# Or in a shell without herestrings (But then you're also not getting the
# above $'' quoting syntax)
printf "%s" "$original_string" | perl -0777 -nE '/(\n*)\z/; say length $1' 

And a more verbose way that doesn't involve reading the input as a single chunk like -0777 does (Unless there are no newlines at all), good for large amounts of data:

printf "abc\n\ndef\n\n\n" | perl -nE '
  if (/^\n\z/) { # Nothing but a newline
  } elsif (/\n\z/) { # Data that ends in a newline; reset counter to 1
    $blank = 1
  } else { # No newline (Last line is missing one?); reset counter to 0
    $blank = 0
  END { say $blank }'
  • 1
    perl -sE'$i =~ /(\n*)\z/; say length $1' -- -i "$original_string"
    – ikegami
    Jan 7 at 5:50
  • 1
    Note that -E isn't forward compatible. I recommend against it in all but throwaway code. You can use -M5.010 -e instead
    – ikegami
    Jan 7 at 5:51
  • Won that little bet with myself.
    – Shawn
    Jan 7 at 8:27
  • 1
    @ikegami "Note that -E isn't forward compatible" You mean that sometimes in the future say will not be a feature? According to perldoc perlrun, the option -E enables all optional features. And since the optional features can change in the future, it is uncertain what -E will do in the future? Jan 7 at 9:09
  • 1
    @HåkonHægland I mean a feature could be added that would cause the program to stop working. -E is specifically used to enable stuff that's not backwards compatible
    – ikegami
    Jan 7 at 13:31

With GNU sed we can use the -z option, plus the e modifier of the substitute command and pack all this in a single sed script:

$ printf 'abc\n\n\def\n\n\n' | sed -Ezn '${s/.*[^\n]//;s/.*/wc -l <<!\n&!/ep}'

Or, if the string is in a variable:

$ printf '%s' "$original_string" | sed -Ezn '${s/.*[^\n]//;s/.*/wc -l <<!\n&!/ep}'


  • The -z option tells sed that input lines are terminated by the NUL character instead of newline.

  • The -n option disables the automatic printing.

  • The 2 substitute commands are applied to the last line only (the $ address), that is, everything after the last NUL character or, if there is no NUL character, the complete input string.

  • The first substitute command deletes everything except the trailing newlines.

  • The second substitute command replaces these trailing newlines by:

    wc -l <<!

    with as many lines in the here-document as there are trailing newlines in the input. As the e modifier is used, this new pattern space is executed, the pattern space is replaced by the result and printed (thanks to the p modifier).


As noticed by the OP this produces no output at all when the input is the empty string, instead of the expected 0. A simpler version, that also works with the empty string could be:

$ printf '%s' "$original_string" | sed -zn '${s/.*[^\n]//;p;}' | wc -l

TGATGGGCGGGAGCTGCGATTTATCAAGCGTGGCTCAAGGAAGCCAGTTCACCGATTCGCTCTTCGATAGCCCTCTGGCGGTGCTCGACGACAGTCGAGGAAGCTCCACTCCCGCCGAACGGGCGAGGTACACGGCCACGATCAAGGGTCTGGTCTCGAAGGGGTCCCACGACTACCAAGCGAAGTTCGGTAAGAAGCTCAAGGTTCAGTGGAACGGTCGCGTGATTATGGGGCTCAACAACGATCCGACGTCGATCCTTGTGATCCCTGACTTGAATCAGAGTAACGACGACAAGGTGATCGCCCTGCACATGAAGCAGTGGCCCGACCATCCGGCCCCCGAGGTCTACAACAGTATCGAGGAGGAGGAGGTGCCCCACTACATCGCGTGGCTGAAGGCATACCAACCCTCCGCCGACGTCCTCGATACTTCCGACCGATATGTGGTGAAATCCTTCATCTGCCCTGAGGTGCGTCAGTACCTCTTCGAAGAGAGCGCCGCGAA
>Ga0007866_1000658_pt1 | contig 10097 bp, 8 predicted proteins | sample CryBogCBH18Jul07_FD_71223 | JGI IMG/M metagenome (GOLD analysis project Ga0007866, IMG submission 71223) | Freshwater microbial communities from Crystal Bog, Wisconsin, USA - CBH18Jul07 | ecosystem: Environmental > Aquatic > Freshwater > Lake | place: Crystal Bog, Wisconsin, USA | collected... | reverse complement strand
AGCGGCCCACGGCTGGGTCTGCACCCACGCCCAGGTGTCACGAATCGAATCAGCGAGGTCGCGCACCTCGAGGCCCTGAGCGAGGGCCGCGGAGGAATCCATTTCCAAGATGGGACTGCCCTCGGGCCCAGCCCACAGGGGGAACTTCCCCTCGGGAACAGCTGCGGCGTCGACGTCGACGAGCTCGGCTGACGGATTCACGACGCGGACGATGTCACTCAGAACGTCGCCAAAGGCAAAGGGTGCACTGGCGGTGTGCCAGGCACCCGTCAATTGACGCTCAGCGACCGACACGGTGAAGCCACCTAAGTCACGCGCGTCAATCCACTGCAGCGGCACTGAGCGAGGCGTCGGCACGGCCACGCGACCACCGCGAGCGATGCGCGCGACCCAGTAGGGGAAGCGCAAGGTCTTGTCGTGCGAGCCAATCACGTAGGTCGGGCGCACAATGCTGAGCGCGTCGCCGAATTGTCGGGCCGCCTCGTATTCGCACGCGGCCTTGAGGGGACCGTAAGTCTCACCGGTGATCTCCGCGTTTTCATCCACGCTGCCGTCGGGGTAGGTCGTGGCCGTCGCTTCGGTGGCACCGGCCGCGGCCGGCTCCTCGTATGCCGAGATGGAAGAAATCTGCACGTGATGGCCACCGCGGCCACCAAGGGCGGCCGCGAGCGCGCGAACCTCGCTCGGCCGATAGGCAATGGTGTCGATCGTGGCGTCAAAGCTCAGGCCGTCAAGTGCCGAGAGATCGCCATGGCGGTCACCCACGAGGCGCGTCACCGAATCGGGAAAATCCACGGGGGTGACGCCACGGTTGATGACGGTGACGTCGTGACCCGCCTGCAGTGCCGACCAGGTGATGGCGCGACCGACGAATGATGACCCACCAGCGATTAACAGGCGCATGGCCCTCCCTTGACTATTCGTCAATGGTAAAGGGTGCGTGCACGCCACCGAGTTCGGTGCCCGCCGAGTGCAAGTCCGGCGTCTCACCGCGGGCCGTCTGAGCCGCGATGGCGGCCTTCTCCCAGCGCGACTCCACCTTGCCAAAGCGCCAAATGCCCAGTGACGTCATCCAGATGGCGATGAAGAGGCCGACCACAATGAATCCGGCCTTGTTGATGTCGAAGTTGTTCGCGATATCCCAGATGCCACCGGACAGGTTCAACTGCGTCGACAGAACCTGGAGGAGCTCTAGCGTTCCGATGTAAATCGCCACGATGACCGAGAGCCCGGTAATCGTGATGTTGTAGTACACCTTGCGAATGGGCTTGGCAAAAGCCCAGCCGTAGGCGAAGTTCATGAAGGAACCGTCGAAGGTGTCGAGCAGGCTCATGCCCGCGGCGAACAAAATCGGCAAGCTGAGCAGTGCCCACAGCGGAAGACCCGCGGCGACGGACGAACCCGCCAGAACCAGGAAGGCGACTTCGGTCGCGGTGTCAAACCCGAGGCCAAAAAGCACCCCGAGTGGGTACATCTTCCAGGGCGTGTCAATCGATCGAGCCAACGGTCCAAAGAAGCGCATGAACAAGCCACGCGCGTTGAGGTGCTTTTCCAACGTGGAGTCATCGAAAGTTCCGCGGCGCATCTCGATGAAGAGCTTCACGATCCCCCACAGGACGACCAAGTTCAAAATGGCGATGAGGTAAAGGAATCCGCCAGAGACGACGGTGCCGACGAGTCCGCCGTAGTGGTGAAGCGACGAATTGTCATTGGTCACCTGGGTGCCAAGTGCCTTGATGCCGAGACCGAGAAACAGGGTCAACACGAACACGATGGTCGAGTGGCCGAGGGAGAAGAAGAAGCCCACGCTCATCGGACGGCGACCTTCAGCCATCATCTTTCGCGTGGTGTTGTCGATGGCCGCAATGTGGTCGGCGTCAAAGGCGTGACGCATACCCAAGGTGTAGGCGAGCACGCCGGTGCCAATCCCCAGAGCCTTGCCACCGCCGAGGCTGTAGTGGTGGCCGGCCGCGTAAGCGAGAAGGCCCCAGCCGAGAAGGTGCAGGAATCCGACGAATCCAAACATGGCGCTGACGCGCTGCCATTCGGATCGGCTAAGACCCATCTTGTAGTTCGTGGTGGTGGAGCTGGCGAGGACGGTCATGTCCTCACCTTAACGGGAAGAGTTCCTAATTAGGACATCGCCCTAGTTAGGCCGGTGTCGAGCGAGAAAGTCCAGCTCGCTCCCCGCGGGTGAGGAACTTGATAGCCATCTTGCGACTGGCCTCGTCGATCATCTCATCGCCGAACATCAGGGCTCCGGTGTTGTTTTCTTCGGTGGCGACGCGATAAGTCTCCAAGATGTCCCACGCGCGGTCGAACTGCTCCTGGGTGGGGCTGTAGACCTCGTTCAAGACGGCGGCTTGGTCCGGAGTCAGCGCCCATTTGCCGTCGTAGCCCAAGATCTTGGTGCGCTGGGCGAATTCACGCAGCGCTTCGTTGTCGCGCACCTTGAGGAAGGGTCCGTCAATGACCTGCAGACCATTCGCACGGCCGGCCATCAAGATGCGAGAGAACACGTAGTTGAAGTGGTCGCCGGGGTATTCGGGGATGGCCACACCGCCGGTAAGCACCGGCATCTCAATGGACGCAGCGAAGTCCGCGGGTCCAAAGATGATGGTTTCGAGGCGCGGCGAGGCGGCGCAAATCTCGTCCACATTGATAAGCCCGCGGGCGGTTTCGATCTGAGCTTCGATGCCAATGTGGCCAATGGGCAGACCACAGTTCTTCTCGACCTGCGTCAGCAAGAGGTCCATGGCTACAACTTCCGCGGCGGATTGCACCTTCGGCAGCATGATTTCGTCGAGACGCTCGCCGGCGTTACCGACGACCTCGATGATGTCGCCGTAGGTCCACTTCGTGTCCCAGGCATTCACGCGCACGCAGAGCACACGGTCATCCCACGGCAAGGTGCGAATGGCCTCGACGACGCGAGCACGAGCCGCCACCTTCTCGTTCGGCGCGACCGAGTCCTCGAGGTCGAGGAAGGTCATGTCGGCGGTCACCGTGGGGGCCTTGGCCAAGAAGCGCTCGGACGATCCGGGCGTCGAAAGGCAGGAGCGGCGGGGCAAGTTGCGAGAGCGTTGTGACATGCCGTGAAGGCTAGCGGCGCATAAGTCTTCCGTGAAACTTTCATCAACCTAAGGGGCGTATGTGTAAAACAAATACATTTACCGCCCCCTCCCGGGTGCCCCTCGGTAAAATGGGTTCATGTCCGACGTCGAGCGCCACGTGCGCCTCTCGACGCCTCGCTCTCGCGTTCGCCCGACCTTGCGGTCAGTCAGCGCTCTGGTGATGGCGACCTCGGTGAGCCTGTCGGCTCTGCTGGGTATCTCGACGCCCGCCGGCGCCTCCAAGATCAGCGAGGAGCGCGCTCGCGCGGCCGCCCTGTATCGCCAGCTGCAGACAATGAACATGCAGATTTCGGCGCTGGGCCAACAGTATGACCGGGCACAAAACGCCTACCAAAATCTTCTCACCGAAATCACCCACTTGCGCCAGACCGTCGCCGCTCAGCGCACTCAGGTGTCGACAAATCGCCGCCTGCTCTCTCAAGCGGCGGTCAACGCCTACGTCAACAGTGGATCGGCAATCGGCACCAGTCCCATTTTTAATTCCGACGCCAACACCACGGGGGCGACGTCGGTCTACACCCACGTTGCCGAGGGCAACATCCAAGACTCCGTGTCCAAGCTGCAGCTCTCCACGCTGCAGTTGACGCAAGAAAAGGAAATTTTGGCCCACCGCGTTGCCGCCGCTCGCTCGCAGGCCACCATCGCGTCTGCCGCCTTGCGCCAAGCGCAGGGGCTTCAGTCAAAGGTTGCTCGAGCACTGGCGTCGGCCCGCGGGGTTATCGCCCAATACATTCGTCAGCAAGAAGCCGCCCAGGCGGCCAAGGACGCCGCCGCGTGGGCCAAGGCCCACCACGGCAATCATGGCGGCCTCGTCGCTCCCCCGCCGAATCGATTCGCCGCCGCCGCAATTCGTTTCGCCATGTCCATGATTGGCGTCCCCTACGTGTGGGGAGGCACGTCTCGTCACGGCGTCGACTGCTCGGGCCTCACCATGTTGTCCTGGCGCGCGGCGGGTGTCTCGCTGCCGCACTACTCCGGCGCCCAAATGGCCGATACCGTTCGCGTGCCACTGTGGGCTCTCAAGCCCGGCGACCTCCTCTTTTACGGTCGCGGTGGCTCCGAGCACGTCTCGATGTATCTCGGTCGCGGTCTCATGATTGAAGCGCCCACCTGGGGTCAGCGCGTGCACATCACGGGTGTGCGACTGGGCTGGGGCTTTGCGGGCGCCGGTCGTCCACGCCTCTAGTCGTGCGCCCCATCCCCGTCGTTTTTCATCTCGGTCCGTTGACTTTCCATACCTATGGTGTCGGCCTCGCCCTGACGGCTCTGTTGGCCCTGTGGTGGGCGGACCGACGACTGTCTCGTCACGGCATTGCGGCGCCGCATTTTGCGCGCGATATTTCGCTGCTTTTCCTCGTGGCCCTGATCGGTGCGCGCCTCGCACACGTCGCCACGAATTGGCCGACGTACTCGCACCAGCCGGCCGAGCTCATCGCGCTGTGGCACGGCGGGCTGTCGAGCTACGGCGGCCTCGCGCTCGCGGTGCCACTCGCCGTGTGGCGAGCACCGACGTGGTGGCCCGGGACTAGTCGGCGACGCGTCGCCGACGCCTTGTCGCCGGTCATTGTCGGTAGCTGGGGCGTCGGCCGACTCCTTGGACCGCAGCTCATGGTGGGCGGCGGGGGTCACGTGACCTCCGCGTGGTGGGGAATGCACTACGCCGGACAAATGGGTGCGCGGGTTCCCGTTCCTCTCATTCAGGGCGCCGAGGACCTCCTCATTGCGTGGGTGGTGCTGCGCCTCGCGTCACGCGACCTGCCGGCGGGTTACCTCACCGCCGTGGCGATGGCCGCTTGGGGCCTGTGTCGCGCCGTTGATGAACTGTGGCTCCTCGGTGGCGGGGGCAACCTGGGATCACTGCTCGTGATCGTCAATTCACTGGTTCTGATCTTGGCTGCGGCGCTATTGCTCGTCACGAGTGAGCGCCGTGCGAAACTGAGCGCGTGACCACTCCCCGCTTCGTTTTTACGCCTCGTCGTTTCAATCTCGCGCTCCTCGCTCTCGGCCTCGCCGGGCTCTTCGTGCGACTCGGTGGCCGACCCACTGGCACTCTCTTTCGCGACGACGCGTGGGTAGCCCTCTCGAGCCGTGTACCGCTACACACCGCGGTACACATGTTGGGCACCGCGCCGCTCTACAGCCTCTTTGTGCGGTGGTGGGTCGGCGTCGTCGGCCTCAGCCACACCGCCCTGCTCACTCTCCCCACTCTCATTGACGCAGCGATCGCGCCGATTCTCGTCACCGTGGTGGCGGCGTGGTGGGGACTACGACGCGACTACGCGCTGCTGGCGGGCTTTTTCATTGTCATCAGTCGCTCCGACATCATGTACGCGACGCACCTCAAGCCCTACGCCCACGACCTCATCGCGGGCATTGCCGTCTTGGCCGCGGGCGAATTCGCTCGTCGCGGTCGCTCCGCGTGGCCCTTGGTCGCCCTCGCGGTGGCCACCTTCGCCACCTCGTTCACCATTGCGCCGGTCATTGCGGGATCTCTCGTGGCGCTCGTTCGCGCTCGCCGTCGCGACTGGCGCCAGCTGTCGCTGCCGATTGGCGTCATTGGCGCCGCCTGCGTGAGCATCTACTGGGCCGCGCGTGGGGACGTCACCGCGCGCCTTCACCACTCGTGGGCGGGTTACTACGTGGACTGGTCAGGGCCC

• 1
    Nice. There's just one case where it doesn't work, the empty string. I think one can also write it as sed --zero-terminated -E -n '${s/^.*[^\n]//;p}' | wc -l ... which even works for the empty string.
    – calestyo
    Jan 18 at 4:05
  • 1
    @calestyo Yes, you're right, I forgot to consider this case. Your version with piping to wc -l is better. I'll add an edit about this. Jan 18 at 12:44
  • btw: -E is not necessary, and p should be followed by ; to be more posixly correct (though this uses anyway 1-2 GNU extensions)
    – calestyo
    Jan 19 at 2:19

How about another perl solution:

echo -ne 'abc\n\n\def\n\n\n' | perl -0777 -ne '/\n*$/; print length($&), "\n";'
=> 3
echo -ne '\n' | perl -0777 -ne '/\n*$/; print length($&), "\n";'
=> 1
echo -ne '\n\n' | perl -0777 -ne '/\n*$/; print length($&), "\n";'
=> 2
echo -ne 'a\n\n' | perl -0777 -ne '/\n*$/; print length($&), "\n";'
=> 2
echo -ne 'a' | perl -0777 -ne '/\n*$/; print length($&), "\n";'
=> 0
  • The -0777 option tells perl to slurp all input lines at once.
  • The -ne option is similar to that of sed.
  • The regex \n*$ matches trailing newlines of the input string.
  • The perl variable $& is assigned to the matched substring.
  • That doesn't seem to work for the case of a single [trailing] newline. printf '\n' => 0 (should be 1), printf '\n\n' => 1 (should be 2). Same when there is some letter ahead of the '\n': printf 'a\n' => 0 (should be 1), printf 'a\n\n' => 1 (should be 2).
    – calestyo
    Jan 18 at 1:47
  • 1
    Thank you for the polite feedback. I may have misunderstood the definition of the trailing newlines. I've updated my answer with the corrected answer. BR.
    – tshiono
    Jan 18 at 2:52

Your Answer

By clicking “Post Your Answer”, you agree to our terms of service, privacy policy and cookie policy

Not the answer you're looking for? Browse other questions tagged or ask your own question.